China’s rich cultural heritage, deeply rooted in Confucianism, has traditionally defined women’s roles as submissive, tasked with the responsibilities of procreation, childcare, and support for husbands and parents.
However, a seismic shift is underway as women reject these traditional expectations, choosing to avoid marriage and motherhood.
At the heart of this social transformation lies a concerning reality: if this trend persists, China’s current population of 1.4 billion is projected to plummet to a mere 500 million by 2100, according to recent projections.
To put this into perspective, if China maintains this pace and the United States, with its current population of 341 million, continues its population growth of 0.54% per year, the U.S. population will surpass China’s by 2100.
This steep demographic decline raises crucial questions about the sustainability of China’s future, with significant impacts on other nations.
An interesting linguistic dynamic adds a worrisome element to this narrative. Evidenced by the expression of women’s “obligation” to have children, the very word for “good” (好) is formed by combining the characters for woman 女 and child 子. This vividly underscores the cultural pressure imposed on women to fulfill this predetermined role.
Analyses of population stability typically cite the benchmark of 2.1 children per woman. However, this number assumes an equal gender ratio, a luxury that China does not possess. The remnants of the one-child policy, marked by a significant surplus of men—roughly 100 million more than women—create a unique challenge. Adjusting for this gender disparity, women in China would need to have considerably more than 2.1 children to maintain population stability. However, the current birth rate approaches 1, signaling a brutal demographic decline.
China stands on the verge of a demographic collapse, with a cascade of consequences poised to reshape the nation. Labor shortages, pension deficits, and even social unrest may be on the horizon. The burden on the healthcare system increases as an aging population demands more care, straining resources and infrastructure.
The solution to this problem lies in changing cultural norms and the government narrative, which perpetuates the submission of women and merely demands that they have more children. If China wishes to reverse its demographic decline, it must initiate a fundamental shift in cultural norms: educating boys differently, fostering respect for women as equals, sharing responsibilities for childcare and eldercare, and dismantling discriminatory practices would yield more impactful results.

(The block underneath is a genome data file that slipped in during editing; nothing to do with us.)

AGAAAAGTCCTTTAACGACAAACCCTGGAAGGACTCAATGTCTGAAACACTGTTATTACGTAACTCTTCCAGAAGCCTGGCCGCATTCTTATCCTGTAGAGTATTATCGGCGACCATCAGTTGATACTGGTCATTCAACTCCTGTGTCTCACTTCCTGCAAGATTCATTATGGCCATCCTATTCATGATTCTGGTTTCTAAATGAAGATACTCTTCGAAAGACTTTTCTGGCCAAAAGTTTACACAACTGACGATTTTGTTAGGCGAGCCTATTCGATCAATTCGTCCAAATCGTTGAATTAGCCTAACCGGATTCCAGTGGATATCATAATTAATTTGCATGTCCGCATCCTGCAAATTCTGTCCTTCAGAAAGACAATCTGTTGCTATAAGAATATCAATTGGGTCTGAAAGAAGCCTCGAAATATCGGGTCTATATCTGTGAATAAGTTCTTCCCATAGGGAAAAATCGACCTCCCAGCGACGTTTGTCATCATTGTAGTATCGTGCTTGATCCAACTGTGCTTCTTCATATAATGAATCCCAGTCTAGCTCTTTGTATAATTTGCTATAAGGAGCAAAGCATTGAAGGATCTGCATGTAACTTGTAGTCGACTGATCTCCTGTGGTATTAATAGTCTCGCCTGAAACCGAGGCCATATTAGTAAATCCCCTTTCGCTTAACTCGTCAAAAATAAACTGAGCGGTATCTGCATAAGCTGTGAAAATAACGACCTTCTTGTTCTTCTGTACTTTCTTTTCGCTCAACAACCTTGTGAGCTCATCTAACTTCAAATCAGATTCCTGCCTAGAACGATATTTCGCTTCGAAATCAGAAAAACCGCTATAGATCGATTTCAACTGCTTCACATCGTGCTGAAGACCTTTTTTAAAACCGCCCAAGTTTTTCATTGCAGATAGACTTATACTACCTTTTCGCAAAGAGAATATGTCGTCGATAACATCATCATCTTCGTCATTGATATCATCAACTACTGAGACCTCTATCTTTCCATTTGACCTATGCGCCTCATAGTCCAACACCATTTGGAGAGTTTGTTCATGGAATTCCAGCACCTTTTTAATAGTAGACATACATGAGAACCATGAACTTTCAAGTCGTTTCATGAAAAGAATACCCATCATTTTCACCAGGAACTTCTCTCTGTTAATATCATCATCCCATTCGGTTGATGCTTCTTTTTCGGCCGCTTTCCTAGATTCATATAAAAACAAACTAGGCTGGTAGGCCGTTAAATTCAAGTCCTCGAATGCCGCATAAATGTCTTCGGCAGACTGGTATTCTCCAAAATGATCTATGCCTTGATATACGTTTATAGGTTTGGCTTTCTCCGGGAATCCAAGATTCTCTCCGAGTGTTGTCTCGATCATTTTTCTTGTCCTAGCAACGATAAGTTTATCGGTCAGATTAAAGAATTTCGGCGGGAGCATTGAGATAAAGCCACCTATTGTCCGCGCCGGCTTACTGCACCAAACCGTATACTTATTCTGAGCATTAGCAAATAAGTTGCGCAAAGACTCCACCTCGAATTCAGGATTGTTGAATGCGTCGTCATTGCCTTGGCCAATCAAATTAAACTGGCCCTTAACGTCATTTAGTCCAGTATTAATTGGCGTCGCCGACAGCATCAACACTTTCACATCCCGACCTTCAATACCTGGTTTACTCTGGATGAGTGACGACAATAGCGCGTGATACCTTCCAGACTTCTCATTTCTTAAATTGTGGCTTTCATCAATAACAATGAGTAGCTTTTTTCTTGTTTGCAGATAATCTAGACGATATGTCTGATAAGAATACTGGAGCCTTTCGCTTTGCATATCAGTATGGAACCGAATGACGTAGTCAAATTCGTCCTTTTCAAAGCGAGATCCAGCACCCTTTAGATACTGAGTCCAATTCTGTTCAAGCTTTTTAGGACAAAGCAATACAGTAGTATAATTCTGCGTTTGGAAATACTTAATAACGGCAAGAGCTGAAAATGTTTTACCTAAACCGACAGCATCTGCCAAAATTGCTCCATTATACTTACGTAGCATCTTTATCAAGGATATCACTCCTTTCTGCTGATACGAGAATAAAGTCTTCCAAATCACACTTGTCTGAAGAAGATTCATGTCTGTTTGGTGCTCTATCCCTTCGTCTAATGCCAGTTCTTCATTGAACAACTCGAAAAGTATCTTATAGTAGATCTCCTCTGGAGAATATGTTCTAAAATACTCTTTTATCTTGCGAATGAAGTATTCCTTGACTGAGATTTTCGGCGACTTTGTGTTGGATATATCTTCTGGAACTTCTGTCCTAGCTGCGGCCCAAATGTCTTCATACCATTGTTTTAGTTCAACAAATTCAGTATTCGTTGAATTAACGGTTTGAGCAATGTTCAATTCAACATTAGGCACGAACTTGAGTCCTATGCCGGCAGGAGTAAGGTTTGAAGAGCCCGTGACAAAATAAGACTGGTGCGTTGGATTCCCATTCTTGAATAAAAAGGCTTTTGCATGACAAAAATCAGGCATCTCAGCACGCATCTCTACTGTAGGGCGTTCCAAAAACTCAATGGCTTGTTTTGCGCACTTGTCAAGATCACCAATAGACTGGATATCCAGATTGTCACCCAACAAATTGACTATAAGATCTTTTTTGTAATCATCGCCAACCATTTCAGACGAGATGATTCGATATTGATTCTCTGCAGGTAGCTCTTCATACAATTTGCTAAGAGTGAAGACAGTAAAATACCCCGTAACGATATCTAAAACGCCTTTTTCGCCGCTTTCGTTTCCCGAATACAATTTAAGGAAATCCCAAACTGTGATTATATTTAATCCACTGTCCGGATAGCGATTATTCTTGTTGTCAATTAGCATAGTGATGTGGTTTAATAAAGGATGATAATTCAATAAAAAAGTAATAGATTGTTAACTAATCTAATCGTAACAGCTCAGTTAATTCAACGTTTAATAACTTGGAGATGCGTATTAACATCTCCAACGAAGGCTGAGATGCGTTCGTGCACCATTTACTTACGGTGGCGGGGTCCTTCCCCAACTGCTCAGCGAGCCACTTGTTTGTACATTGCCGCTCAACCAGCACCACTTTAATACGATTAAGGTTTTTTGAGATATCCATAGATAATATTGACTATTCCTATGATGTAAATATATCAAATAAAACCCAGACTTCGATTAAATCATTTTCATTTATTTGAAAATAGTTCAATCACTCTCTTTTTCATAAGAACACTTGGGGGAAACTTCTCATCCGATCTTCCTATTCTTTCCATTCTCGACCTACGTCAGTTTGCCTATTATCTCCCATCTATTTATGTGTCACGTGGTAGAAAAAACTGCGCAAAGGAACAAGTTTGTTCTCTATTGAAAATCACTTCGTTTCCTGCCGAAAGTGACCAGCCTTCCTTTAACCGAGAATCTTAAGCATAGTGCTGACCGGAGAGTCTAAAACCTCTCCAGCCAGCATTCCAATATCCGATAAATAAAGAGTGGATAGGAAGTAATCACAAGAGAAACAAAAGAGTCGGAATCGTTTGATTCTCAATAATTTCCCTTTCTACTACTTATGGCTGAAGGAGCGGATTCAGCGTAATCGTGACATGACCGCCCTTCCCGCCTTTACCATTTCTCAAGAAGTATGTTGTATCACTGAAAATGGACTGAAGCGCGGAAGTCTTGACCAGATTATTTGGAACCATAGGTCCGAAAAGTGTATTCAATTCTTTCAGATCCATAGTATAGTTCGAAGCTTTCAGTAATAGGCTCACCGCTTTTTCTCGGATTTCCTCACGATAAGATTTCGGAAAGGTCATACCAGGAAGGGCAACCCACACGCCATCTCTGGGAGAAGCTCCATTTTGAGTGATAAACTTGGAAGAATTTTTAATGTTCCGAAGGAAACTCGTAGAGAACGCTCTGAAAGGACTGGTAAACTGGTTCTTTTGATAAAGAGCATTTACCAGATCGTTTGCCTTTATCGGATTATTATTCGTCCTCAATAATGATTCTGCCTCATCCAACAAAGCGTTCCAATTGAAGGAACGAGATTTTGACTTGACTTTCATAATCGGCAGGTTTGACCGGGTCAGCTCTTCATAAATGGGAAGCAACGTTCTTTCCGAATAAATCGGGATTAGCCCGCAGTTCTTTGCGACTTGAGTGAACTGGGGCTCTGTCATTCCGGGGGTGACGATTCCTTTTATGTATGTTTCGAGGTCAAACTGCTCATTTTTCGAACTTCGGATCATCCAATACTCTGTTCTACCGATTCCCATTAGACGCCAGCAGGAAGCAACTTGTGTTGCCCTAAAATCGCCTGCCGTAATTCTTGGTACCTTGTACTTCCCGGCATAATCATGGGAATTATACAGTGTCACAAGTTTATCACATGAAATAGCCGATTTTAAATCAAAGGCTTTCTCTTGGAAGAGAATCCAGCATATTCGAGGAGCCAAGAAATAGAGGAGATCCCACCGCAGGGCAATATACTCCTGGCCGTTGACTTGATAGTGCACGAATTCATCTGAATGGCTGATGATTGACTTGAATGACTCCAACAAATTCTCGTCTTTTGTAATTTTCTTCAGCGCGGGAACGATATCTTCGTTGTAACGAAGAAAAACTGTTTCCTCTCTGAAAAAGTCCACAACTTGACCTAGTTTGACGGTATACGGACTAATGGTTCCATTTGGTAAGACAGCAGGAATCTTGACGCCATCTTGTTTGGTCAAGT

Population decline has implications not only for China but also for exporting countries like Brazil, Australia, and Argentina, which may face significant changes in trade with China.
China is acknowledged as the world’s largest food importer, while it’s also the largest food producer, relying on imports only to supplement its needs. With a demographic decline over the coming decades, it could undergo a major shift in this scenario.
China might not only cease to be the largest importer but could become a net exporter of food, especially to neighboring nations that continue to experience population growth and, consequently, an increased demand for food.
This transformation could have significant implications for countries like Brazil, whose economy is heavily influenced by the agro-industrial sector, necessitating careful consideration of long-term economic strategies.
China’s journey towards a demographic crisis is not inevitable but demands a bold course correction. Apologizing to women who endured the inhumane consequences of the one-child policy is a moral imperative but is not enough. This apology must not only involve words, but also effective actions to correct injustices and improve the status of women in society.
China must end discriminatory workplace practices, ensure equitable parental leave, and provide access to affordable childcare. Perhaps most importantly, it needs to convey to Chinese men that women are not merely there to have children and serve them.
By dismantling outdated cultural expectations and fostering an environment that values women’s autonomy, China can confront its demographic challenges with resilience and inclusivity.